Testing times for LTE – can it co-exist with 2 and 3G systems?

by Mike Lawton, Agilent Technologies , TechOnline India - April 20, 2011

LTE service is evolving, and thorough testing – particularly of the integration between LTE and legacy networks – to ensure customers get the performance and continuous connectivity they expect – is, and will remain, critical to the deployment of new-generation networks and services.

The global telecommunications market is witnessing a paradigm shift in demand as mobile data revenues continue to surpass voice-based revenues in most western countries, accelerating the transition to technologies such as LTE. Mobile networks are witnessing fast-paced development as operators go the extra mile to cater to the changing communication and entertainment needs of their subscribers. New LTE networks will utilize 3G technologies as the underlying infrastructure where no LTE service is yet provided, so testing handovers between different radio access technologies is becoming ever more important. The consequence of inadequate response times can be slow (or no) handover, and poor user experience such as dropped connections.

The article expands on this industry background, including the introduction of voice over LTE, and defines and describes the various scenarios for Inter-RAT (Radio Access Technology) handover, including the proposed alternative fall-back scenarios for voice.

What’s the need for LTE anyway?

The global telecommunications market is witnessing a paradigm shift in demand as mobile data revenues surpass voice-based revenues in most western countries.  Wireless network operators are focusing on expanding revenues in broadband services, where wireless technologies are perceived by users in the light of broadband wired access. The rapid growth of mobile broadband is driven by demand for the latest devices, applications and services, which enable users to access any type of content on the move. Mobile broadband will also facilitate economic benefits, especially in countries lacking fixed-line broadband infrastructure.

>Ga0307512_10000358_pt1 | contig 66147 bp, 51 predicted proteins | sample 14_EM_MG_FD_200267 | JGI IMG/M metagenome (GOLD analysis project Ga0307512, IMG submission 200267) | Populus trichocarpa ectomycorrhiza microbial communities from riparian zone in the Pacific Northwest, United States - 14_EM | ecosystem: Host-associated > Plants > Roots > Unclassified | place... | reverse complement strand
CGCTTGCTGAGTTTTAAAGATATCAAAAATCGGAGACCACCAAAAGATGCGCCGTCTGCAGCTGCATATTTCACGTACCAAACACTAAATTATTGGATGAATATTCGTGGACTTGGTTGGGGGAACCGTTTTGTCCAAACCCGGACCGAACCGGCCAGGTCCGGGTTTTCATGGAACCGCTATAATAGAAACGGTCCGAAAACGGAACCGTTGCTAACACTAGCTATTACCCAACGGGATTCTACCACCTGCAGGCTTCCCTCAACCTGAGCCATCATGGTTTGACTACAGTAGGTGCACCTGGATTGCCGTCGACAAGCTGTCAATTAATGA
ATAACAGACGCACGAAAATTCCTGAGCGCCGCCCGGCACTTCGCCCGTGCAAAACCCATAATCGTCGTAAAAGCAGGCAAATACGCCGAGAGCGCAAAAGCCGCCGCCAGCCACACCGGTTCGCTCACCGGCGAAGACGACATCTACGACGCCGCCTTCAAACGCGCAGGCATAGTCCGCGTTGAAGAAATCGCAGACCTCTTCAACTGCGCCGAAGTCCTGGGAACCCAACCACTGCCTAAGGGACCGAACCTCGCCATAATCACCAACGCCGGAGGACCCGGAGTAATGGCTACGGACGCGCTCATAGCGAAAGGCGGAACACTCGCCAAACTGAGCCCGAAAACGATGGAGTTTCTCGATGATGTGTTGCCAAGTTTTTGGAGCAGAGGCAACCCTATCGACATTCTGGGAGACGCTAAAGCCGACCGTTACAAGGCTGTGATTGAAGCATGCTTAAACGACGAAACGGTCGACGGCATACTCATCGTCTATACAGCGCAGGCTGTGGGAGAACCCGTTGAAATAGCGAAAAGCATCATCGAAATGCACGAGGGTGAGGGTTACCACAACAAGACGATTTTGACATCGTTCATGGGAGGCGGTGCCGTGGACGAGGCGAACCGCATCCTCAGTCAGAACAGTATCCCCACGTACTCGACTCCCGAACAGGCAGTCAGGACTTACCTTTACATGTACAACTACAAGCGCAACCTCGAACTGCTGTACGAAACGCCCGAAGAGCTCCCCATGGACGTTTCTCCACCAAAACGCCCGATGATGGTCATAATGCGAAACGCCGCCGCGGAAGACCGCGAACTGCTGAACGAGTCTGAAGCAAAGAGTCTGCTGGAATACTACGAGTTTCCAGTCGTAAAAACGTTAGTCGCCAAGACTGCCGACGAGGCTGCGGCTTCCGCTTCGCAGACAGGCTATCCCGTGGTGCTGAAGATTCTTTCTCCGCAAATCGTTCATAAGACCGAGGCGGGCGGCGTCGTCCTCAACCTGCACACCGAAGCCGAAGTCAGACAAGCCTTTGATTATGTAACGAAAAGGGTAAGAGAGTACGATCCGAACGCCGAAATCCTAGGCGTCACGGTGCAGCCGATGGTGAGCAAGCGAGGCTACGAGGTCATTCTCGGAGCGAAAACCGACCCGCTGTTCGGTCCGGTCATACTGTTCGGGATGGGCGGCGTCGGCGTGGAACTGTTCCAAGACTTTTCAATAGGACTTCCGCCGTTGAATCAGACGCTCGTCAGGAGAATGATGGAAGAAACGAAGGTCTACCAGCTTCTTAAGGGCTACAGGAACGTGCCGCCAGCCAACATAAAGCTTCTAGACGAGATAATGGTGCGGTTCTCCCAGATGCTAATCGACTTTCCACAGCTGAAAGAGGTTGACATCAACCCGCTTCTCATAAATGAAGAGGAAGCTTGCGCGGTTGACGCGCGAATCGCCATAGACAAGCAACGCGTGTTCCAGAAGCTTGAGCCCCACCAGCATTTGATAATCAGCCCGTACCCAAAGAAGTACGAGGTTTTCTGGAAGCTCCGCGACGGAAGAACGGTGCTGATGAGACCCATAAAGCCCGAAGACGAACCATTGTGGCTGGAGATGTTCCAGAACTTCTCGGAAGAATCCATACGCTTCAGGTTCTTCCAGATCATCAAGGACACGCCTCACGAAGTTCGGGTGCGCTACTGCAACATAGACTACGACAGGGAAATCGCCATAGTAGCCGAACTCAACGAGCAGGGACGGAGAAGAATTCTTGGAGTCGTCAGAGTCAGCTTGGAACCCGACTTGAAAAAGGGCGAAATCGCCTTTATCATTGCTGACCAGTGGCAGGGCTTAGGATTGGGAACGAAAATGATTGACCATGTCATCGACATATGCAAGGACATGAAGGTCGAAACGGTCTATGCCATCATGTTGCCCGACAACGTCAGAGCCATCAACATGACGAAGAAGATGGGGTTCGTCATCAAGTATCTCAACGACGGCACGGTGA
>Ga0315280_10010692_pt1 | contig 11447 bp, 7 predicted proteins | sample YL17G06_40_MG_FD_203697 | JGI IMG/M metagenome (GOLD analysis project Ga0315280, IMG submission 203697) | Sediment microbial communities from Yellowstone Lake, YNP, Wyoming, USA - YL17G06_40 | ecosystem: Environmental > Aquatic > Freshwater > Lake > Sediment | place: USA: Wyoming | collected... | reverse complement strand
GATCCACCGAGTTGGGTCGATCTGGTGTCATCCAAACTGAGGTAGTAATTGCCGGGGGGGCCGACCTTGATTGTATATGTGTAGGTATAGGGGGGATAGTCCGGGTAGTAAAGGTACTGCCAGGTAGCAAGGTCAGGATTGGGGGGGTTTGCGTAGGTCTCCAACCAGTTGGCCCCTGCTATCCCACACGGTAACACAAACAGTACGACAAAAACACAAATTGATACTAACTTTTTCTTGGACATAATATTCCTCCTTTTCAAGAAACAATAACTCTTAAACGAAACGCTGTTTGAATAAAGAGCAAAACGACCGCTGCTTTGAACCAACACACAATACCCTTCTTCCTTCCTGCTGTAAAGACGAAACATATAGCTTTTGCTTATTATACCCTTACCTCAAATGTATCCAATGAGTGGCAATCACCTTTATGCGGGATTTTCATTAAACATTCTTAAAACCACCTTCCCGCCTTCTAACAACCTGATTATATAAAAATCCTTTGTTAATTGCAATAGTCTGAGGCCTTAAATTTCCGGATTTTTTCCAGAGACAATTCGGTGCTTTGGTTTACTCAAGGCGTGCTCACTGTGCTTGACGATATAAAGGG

This is driving up data usage on mobile networks at a tremendous rate, and operators need to respond with bandwidth availability, which in turn provides the driving force behind the development of evolved 3G and 4G systems such as HSPA and LTE.

Long Term Evolution (LTE) is the project name given by 3GPP to the evolution of the UMTS 3G radio standards. The work on enhancing the original UMTS Terrestrial Radio Access (UTRA) continues in Release 8 of the 3GPP standards with enhancements to High Speed Packet Access (HSPA), but in addition Release 8 includes LTE, or to give it its formal name, Evolved UMTS Terrestrial Radio Access (E-UTRA). Offering higher data rates and lower latency for the user, a simplified all-IP network for the operator and improved spectral efficiency, E-UTRA – or LTE – promises to provide many benefits.

LTE as part of the cellular infrastructure

LTE is an all-IP system, designed primarily to provide high-speed data services. Therefore, during network build-out, and until operators choose to implement IP-based voice services, LTE networks will utilize 2G and 3G as an underlying infrastructure for voice calls, and for data services where no LTE service is yet provided. In normal operation, the mobile device (user equipment, or UE) is required to scan for neighbor cells and make measurements which are used as a basis for cell selection and handover decisions. Such processes are very

demanding for today’s UEs, which must also multi-task a large number of other applications, making heavy demands on processor power. The consequence of inadequate UE response times can be slow (or no) handover, and poor user experience such as dropped connections and frozen applications. 

Industry research predicts that LTE is likely to experience its most rapid growth from 2012, when the majority of operators launch their networks and a unified approach to delivering voice communications and rich services such as video telephony over LTE become available.

Because LTE coverage will not be pervasive, testing handover capability between different radio access

technologies (RAT) is critically important in the verification of UE performance. For a positive end-user experience, UEs need to transition smoothly between these RATs, leading operators to increase their focus on testing the real-world performance of each device before deployment on their networks. Such performance testing goes well beyond the more traditional conformance tests defined by the industry’s standards bodies.

Consider two aspects of testing through the lifecycle:

* Conformance – necessary but not sufficient for deployment 

* Performance – reflects real use cases. (e.g., measuring maximum data throughput, battery drain under different conditions)